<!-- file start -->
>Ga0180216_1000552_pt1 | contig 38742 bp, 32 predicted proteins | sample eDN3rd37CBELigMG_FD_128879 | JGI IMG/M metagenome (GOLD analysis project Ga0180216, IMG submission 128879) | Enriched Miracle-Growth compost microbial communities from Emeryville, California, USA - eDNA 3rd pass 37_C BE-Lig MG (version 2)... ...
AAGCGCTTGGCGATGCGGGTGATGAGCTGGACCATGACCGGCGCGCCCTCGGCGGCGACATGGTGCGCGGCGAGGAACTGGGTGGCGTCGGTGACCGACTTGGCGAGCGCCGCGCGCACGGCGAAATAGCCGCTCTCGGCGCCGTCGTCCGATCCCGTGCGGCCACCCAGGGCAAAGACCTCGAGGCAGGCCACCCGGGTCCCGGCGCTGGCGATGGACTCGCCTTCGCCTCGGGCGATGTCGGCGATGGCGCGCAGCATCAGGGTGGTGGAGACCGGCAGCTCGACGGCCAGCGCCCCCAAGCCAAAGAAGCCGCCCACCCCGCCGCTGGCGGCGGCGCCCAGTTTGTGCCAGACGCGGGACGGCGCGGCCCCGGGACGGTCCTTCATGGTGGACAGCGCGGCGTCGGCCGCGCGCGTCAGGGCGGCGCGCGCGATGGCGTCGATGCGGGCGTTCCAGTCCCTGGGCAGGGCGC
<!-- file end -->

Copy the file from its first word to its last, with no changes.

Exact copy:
>Ga0180216_1000552_pt1 | contig 38742 bp, 32 predicted proteins | sample eDN3rd37CBELigMG_FD_128879 | JGI IMG/M metagenome (GOLD analysis project Ga0180216, IMG submission 128879) | Enriched Miracle-Growth compost microbial communities from Emeryville, California, USA - eDNA 3rd pass 37_C BE-Lig MG (version 2)... ...
AAGCGCTTGGCGATGCGGGTGATGAGCTGGACCATGACCGGCGCGCCCTCGGCGGCGACATGGTGCGCGGCGAGGAACTGGGTGGCGTCGGTGACCGACTTGGCGAGCGCCGCGCGCACGGCGAAATAGCCGCTCTCGGCGCCGTCGTCCGATCCCGTGCGGCCACCCAGGGCAAAGACCTCGAGGCAGGCCACCCGGGTCCCGGCGCTGGCGATGGACTCGCCTTCGCCTCGGGCGATGTCGGCGATGGCGCGCAGCATCAGGGTGGTGGAGACCGGCAGCTCGACGGCCAGCGCCCCCAAGCCAAAGAAGCCGCCCACCCCGCCGCTGGCGGCGGCGCCCAGTTTGTGCCAGACGCGGGACGGCGCGGCCCCGGGACGGTCCTTCATGGTGGACAGCGCGGCGTCGGCCGCGCGCGTCAGGGCGGCGCGCGCGATGGCGTCGATGCGGGCGTTCCAGTCCCTGGGCAGGGCGC